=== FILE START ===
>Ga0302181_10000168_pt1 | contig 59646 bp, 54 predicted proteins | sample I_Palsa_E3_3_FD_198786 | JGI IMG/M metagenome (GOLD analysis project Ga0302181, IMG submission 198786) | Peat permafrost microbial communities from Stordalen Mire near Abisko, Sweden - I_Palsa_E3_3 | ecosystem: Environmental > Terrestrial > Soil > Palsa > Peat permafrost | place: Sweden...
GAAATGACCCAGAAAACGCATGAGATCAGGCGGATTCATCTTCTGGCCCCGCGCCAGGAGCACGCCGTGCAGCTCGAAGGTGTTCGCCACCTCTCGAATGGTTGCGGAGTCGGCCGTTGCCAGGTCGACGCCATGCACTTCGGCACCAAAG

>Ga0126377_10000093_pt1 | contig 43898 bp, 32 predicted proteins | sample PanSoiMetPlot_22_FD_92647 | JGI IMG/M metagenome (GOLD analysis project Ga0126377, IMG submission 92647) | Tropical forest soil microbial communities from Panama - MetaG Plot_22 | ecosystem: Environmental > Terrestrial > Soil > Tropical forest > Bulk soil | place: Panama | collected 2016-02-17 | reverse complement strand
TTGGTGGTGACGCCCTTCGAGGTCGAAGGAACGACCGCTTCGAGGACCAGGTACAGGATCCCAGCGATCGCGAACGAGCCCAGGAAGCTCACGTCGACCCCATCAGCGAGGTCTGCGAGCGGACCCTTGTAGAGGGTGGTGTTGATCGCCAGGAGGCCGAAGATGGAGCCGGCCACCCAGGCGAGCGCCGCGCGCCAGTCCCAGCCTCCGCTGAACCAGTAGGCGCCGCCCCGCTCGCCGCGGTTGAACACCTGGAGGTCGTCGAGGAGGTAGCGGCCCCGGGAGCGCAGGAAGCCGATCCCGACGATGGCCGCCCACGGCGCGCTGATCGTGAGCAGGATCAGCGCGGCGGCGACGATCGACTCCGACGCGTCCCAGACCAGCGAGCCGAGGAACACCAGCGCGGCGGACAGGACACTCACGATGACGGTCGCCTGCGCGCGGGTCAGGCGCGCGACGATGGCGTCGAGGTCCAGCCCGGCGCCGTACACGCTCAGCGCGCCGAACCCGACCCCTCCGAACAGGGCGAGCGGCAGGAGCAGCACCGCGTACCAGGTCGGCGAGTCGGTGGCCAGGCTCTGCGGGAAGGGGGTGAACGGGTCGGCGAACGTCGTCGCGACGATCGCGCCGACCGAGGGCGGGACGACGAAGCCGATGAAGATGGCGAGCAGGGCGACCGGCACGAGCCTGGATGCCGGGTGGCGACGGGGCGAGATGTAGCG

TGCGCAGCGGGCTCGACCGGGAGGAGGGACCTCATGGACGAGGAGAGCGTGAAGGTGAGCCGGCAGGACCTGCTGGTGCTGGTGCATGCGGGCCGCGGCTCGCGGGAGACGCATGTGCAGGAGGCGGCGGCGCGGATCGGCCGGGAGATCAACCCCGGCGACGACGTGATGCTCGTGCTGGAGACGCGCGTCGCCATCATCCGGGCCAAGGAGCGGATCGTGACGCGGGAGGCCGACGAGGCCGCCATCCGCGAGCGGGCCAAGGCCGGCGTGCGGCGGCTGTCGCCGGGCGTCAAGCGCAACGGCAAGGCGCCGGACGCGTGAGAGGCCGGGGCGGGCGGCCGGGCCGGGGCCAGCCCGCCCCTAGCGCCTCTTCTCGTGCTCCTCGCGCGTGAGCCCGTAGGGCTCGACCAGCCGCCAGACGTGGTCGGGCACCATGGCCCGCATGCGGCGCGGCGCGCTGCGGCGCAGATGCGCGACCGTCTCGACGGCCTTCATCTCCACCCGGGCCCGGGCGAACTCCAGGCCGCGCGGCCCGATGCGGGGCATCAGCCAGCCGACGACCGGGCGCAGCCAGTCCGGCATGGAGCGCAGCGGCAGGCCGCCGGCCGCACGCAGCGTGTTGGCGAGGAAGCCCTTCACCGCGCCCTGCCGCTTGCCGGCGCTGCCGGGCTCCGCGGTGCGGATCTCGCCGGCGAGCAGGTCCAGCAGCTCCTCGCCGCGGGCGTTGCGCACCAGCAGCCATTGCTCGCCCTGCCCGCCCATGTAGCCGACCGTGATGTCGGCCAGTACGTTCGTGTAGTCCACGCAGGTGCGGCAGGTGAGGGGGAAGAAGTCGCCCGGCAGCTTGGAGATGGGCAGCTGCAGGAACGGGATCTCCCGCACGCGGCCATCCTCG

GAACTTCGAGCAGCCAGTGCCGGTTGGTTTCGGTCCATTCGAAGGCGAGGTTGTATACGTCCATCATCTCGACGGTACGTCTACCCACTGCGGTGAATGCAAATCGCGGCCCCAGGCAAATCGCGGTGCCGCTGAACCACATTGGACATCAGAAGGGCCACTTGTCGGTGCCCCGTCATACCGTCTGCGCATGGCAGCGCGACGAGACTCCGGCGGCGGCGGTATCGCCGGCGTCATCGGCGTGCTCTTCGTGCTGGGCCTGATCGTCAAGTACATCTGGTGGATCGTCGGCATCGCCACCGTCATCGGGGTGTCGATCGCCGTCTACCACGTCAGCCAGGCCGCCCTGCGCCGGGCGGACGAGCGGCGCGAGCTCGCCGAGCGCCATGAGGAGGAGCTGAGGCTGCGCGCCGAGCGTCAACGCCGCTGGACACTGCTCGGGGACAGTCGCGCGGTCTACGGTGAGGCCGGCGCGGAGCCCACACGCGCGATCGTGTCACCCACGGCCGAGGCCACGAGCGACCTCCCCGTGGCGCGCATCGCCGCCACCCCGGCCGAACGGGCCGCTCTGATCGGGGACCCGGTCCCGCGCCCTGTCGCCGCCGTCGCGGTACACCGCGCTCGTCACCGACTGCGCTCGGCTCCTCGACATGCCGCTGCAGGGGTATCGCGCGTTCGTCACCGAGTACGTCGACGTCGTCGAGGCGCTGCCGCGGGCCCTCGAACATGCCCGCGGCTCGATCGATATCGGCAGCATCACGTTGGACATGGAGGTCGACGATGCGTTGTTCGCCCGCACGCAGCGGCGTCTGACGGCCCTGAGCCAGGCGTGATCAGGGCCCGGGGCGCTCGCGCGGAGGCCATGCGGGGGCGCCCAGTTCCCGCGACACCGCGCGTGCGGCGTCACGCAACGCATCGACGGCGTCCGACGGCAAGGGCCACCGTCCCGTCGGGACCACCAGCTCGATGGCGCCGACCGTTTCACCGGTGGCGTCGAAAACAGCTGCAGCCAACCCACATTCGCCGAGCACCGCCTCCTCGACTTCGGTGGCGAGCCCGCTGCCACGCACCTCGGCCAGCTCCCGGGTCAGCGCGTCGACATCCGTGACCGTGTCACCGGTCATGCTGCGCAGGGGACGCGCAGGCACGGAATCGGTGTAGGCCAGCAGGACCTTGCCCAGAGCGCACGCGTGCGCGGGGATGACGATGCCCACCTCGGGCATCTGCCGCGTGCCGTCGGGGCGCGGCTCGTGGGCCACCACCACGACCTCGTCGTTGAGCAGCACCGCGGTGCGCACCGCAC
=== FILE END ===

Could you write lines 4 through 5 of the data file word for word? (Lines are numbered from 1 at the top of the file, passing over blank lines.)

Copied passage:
TTGGTGGTGACGCCCTTCGAGGTCGAAGGAACGACCGCTTCGAGGACCAGGTACAGGATCCCAGCGATCGCGAACGAGCCCAGGAAGCTCACGTCGACCCCATCAGCGAGGTCTGCGAGCGGACCCTTGTAGAGGGTGGTGTTGATCGCCAGGAGGCCGAAGATGGAGCCGGCCACCCAGGCGAGCGCCGCGCGCCAGTCCCAGCCTCCGCTGAACCAGTAGGCGCCGCCCCGCTCGCCGCGGTTGAACACCTGGAGGTCGTCGAGGAGGTAGCGGCCCCGGGAGCGCAGGAAGCCGATCCCGACGATGGCCGCCCACGGCGCGCTGATCGTGAGCAGGATCAGCGCGGCGGCGACGATCGACTCCGACGCGTCCCAGACCAGCGAGCCGAGGAACACCAGCGCGGCGGACAGGACACTCACGATGACGGTCGCCTGCGCGCGGGTCAGGCGCGCGACGATGGCGTCGAGGTCCAGCCCGGCGCCGTACACGCTCAGCGCGCCGAACCCGACCCCTCCGAACAGGGCGAGCGGCAGGAGCAGCACCGCGTACCAGGTCGGCGAGTCGGTGGCCAGGCTCTGCGGGAAGGGGGTGAACGGGTCGGCGAACGTCGTCGCGACGATCGCGCCGACCGAGGGCGGGACGACGAAGCCGATGAAGATGGCGAGCAGGGCGACCGGCACGAGCCTGGATGCCGGGTGGCGACGGGGCGAGATGTAGCG

TGCGCAGCGGGCTCGACCGGGAGGAGGGACCTCATGGACGAGGAGAGCGTGAAGGTGAGCCGGCAGGACCTGCTGGTGCTGGTGCATGCGGGCCGCGGCTCGCGGGAGACGCATGTGCAGGAGGCGGCGGCGCGGATCGGCCGGGAGATCAACCCCGGCGACGACGTGATGCTCGTGCTGGAGACGCGCGTCGCCATCATCCGGGCCAAGGAGCGGATCGTGACGCGGGAGGCCGACGAGGCCGCCATCCGCGAGCGGGCCAAGGCCGGCGTGCGGCGGCTGTCGCCGGGCGTCAAGCGCAACGGCAAGGCGCCGGACGCGTGAGAGGCCGGGGCGGGCGGCCGGGCCGGGGCCAGCCCGCCCCTAGCGCCTCTTCTCGTGCTCCTCGCGCGTGAGCCCGTAGGGCTCGACCAGCCGCCAGACGTGGTCGGGCACCATGGCCCGCATGCGGCGCGGCGCGCTGCGGCGCAGATGCGCGACCGTCTCGACGGCCTTCATCTCCACCCGGGCCCGGGCGAACTCCAGGCCGCGCGGCCCGATGCGGGGCATCAGCCAGCCGACGACCGGGCGCAGCCAGTCCGGCATGGAGCGCAGCGGCAGGCCGCCGGCCGCACGCAGCGTGTTGGCGAGGAAGCCCTTCACCGCGCCCTGCCGCTTGCCGGCGCTGCCGGGCTCCGCGGTGCGGATCTCGCCGGCGAGCAGGTCCAGCAGCTCCTCGCCGCGGGCGTTGCGCACCAGCAGCCATTGCTCGCCCTGCCCGCCCATGTAGCCGACCGTGATGTCGGCCAGTACGTTCGTGTAGTCCACGCAGGTGCGGCAGGTGAGGGGGAAGAAGTCGCCCGGCAGCTTGGAGATGGGCAGCTGCAGGAACGGGATCTCCCGCACGCGGCCATCCTCG